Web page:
Byline: Miles Socha

NEW YORK — The new owners of the Adrienne Vittadini business and trademarks, Kimberly Perrone and Maura de Visscher, said they planned to reposition and relaunch the brand, focusing their efforts initially on the contemporary-to-bridge zone.
On Friday, the two former Emanuel/Emanuel Ungaro executives announced that their new firm, de V&P Inc., had acquired Adrienne Vittadini Enterprises Inc. from publicly traded knitwear firm Marisa Christina Inc. in a $9.5 million cash transaction. Grumman Hill Group, an investment firm here, helped finance the purchase.
This confirms a report in WWD on Sept. 3. Reports that the pair were eyeing the Vittadini business first surfaced in these columns last April.
In a joint telephone interview, de Visscher and Perrone, co-chief executive executive officers of de V&P, said they believed they could restore the brand to its former glory and prosperity. The current wholesale volume of Vittadini sportswear is less than $20 million,
Perrone said. That’s down from a peak of $115 million in 1990. Licensing income is estimated at $2 million.
“It’s gone down over the years, but it’s not tarnished,” de Visscher said. “The brand has never been built to its potential. We are going to get this up and running very, very quickly.”
Perrone and de Visscher said there would be no interruption in shipments of the Adrienne Vittadini bridge line and better-priced sportswear line. New spring 2000 collections should be ready later this month; however, the full relaunch and repositioning will not be completed until the fall 2000 season.
Perrone suggested the brand could be leveraged into new product categories.
“It has the capability of being in every market segment,” she said. At present, licensed products include footwear, handbags, small leather goods, shawls and scarves, cosmetic and travel bags, swimwear, fragrance, hosiery, patterns and yarn. De Visscher said international distribution could be another growth vehicle.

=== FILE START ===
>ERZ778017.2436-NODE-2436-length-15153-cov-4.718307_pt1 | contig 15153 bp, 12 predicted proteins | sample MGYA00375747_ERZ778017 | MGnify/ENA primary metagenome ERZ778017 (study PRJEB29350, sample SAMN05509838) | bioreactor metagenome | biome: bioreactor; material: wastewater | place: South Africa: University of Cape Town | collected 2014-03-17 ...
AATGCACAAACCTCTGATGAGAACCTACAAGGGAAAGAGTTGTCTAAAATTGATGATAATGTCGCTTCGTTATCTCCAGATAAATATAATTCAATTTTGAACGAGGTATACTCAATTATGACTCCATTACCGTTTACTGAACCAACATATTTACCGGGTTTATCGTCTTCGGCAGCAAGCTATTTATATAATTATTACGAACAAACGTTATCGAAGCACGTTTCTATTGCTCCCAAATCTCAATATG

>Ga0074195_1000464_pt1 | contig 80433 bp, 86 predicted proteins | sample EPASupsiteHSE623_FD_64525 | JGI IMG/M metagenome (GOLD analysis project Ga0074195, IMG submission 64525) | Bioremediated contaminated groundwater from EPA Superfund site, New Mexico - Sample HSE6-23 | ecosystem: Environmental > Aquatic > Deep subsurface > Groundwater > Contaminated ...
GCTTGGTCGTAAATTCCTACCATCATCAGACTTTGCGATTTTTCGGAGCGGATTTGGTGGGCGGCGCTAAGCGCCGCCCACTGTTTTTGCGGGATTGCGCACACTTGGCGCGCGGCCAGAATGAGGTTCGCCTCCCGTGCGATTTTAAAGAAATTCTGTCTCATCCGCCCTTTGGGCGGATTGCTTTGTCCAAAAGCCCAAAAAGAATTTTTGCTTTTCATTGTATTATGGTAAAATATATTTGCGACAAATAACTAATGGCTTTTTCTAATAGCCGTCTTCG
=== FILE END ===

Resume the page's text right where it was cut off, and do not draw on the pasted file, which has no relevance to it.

Vittadini, who founded the fashion house in 1979, could not be reached for comment.
However, de Visscher said she and Perrone had a “good working relationship” with Vittadini and her husband, Gianluigi.
“We will be meeting with them next week,” she said. “They believe in our strategy for rebuilding the brand, and we will probably work together in some capacity going forward.”
De Visscher, formerly Emanuel’s chief executive officer, and Perrone, former president and chief operating officer, created the Emanuel business for GFT USA Corp. in 1991 and built it into a formidable competitor in the bridge category. They also took much of the blame for the unraveling of the $150 million business last year, however.
The two executives were ousted by GFT in May 1998 due to “irreconcilable differences” with GFT management over the operation and future direction of the company.
For Marisa Christina, the sale ends a difficult 3 1/2-year foray in bridge. The firm ran up against a troubled category and lack of expertise with that level of the market. Marisa Christina purchased the Vittadini trademarks for about $19 million in January 1996.
“We just didn’t seem to be able to accomplish the building of the brand in the way we had hoped,” said Michael Lerner, Marisa Christina’s chairman and ceo.
However, he added, “We did feel good about the business. The people there have done a tremendous job in positioning the brand for a turnaround.”
In addition its own eponymous brand, Marisa Christina makes Flapdoodles children’s and infants’ wear and owns the Christina Rotelli and Mary Jane Marcasiano brands.
As a result of the sale, Zachary Solomon, president and ceo of Adrienne Vittadini, has left the company. Reached Friday, he said he planned to pursue another opportunity in the fashion/retail business.
Last year, Christina lost $16.3 million after onetime charges of $20.3 million related to the October 1998 departure of the Vittadinis and the write-down of goodwill related to the purchase of Adrienne Vittadini Enterprises. Sales fell 18.4 percent to $74.6 million from $91.4 million.